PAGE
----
Israeli companies exited for $12.63 billion in 103 deals in 2018, down almost half from $23 billion in 112 deals in 2017, according to a new joint report by the IVC research center and the Meitar Liquornik Geva Leshem Tal & Co. law firm.
The total exit value for 2018 include four “mega-deals” of $1 billion or more each. The “mega-deals” include the acquisitions of Orbotech by KLA-Tencor for $3.4 billion, Imperva by Thoma Bravo for $2.1 billion, Mazor Robotics by Medtronic for $1.6 billion, and SynaMedia (formerly NDS) by Permira for $1 billion. (Permira bought back part of TV software solutions company NDS from American tech giant Cisco, which had acquired the Jerusalem-based video and security specialist for $5 billion in 2012.)
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These four deals account for some 65 percent of the total exit value for 2018. Without these deals, exits in 2018 totaled $4.5 billion — the lowest since 2014, according to the report, which also did not include the high profile (but non-tech) acquisitions of Frutarom by IFF for $7.1 billion and SodaStream by Pepsico for $3.2 billion.
The report covers IPOs, M&A (mergers and acquisitions) and private-equity buyouts over the course of 2018, and shows a significant decrease of 20 percent in M&As, the most common form of exits in Israel. The number of such transactions decreased from 111 to 89 in 2018, the report shows.
There was also a decrease in the number of total deals to 103 in 2018, down from 133 in 2017. According to the report, this is due to a drop in the number of M&A deals of $20 million and below.
Shira Azran, a partner at Meitar Liquornik Geva Leshem Tal & Co.,says this is because of a certain maturity in the high-tech industry corresponding with larger-scale investments in growth companies.
A report by IVC and ZAG S&W Zysman, Aharoni, Gayer & Co earlier this month showed that Israeli companies and startups raised a record $6.47 billion in 623 deals in 2018, with 100 companies raising more than $20 million each for a total sum of $4.1 billion, four times more compared to 2013. Meanwhile, the number of companies that raised $30 million or more also increased significantly, from 41 in 2017 to 62 in 2018.
“This combination of a significant increase in the volume of investments in growth companies and a relative stagnation in exits value, highlights the fact that Israel is building a strong and significant infrastructure of companies that in the coming years will examine their ability to reach an exit that reflects a significant return to investors,” Azrain said.
Benzi Segev, CEO of IVC Research Center, said “the Israeli startup landscape in 2018 took another step in the global direction of more money funneled into [fewer] deals.”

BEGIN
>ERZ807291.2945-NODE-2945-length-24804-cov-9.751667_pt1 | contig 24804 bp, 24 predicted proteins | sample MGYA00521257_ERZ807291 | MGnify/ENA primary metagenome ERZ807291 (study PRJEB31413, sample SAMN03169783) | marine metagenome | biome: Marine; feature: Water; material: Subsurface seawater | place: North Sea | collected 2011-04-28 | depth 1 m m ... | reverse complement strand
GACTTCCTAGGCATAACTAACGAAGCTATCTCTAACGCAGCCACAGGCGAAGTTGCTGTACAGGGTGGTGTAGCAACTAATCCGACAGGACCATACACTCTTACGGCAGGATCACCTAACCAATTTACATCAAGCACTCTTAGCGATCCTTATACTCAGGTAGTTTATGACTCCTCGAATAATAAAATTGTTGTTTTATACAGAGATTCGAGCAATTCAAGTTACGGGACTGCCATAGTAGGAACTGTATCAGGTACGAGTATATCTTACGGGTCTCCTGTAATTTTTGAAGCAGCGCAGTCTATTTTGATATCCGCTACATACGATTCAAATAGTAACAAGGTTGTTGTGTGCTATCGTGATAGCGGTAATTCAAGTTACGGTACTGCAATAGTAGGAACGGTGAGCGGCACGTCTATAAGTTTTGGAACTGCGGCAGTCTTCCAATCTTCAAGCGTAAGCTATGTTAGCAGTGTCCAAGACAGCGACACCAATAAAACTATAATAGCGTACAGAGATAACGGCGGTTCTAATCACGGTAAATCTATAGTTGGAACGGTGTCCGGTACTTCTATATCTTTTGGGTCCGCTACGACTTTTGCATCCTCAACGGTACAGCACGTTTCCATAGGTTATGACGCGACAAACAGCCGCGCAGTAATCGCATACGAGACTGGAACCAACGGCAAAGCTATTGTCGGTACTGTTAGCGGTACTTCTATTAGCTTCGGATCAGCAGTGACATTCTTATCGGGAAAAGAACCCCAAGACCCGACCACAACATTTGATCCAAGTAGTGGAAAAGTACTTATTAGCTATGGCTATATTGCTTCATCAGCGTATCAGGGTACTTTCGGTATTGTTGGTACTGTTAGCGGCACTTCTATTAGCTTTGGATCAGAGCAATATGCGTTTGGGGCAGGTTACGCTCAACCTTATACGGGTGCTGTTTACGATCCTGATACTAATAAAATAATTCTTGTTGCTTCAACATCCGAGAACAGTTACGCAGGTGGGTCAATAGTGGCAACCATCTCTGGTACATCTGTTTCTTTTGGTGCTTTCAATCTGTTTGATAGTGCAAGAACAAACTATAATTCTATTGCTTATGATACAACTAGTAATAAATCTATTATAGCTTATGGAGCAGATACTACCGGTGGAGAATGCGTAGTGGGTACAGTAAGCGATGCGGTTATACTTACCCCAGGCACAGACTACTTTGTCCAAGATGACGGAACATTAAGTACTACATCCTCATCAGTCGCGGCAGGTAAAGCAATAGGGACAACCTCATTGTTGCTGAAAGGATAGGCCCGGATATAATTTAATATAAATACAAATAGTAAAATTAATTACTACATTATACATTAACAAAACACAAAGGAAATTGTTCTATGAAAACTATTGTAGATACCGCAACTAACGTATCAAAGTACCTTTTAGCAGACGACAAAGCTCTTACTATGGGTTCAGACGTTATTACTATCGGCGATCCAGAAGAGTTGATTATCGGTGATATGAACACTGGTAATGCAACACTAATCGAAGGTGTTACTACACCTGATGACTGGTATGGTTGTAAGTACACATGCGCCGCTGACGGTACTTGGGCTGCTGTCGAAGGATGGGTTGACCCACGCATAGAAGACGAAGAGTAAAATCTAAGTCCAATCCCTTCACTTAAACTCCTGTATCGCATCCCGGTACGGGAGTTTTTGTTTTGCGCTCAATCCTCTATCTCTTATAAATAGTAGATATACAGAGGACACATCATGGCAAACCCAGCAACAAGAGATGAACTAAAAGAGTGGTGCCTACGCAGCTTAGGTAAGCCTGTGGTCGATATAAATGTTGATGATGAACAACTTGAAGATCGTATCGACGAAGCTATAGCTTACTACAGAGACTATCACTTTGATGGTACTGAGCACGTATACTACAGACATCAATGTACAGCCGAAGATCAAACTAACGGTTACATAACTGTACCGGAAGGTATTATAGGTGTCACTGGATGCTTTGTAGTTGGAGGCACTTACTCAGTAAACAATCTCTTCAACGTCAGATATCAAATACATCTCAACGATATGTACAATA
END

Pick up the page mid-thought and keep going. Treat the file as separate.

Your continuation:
“This pattern was noted on both sides of the tech deal activity — M&A and funding. Looking 12 to 18 months ahead, the fundamentals for long term growth already exist — amounts and numbers of large investments are on the rise, but it remains to be seen if the local scene could use these resources to grow,” he added.
Also on a downtrend in 2018 was the number of deals not backed by venture capital, down to 50 this past year compared to 75 in 2017 – a drop of 58 percent, and the lowest in five years.
According to the IVC-Meitar report, in 2018 there were “34 VC-backed companies reaching an exit after more than five years of activity, similar to the level in the last five years for VC-backed exits. However, the number of non-VC-backed companies that reached an exit in less than five years since establishment decreased nearly 60 percent in 2018, to only 15, compared to 34 and 36 in 2016 and 2017, respectively.”
According to the report, the most active sector for exits, like previous years, is the life sciences industry, with 24 deals including seven IPOs in 2018. The number of deals in the IT & software sector rose to $4.49 billion in 2018 from $3.31 billion in 2017
Exit values for AI companies and startups, meanwhile, spiked in 2018 to $1.15 billion, due mainly to the acquisition deal by San Francisco-based cloud computing company Salesforce for Israeli company Datorama deal for a reported $850 million. The figure is almost four times higher than 2017’s $307 million for such companies.
Exit values for cybersecurity companies reached a record $2.81 billion in 12 deals, compared to $1.35 billion in 14 deals in 2017.
Foreign and Israeli buyers
American and Israeli firms still made up the majority of buyers, according to the report, even as there’s been a sharp decrease in the number of acquisitions of Israeli companies by Israeli buyers in 2018. Just 21 such transactions were recorded for the year, down from 38 in 2017, according to the report.
In 2018, 78 percent of buyers were American companies, up from 43 percent in 2017. “Chinese acquirers are not yet significant players,” the report reads, showing just one percents of deals in 2018 were with a Chinese entity, down from three percent in 2017.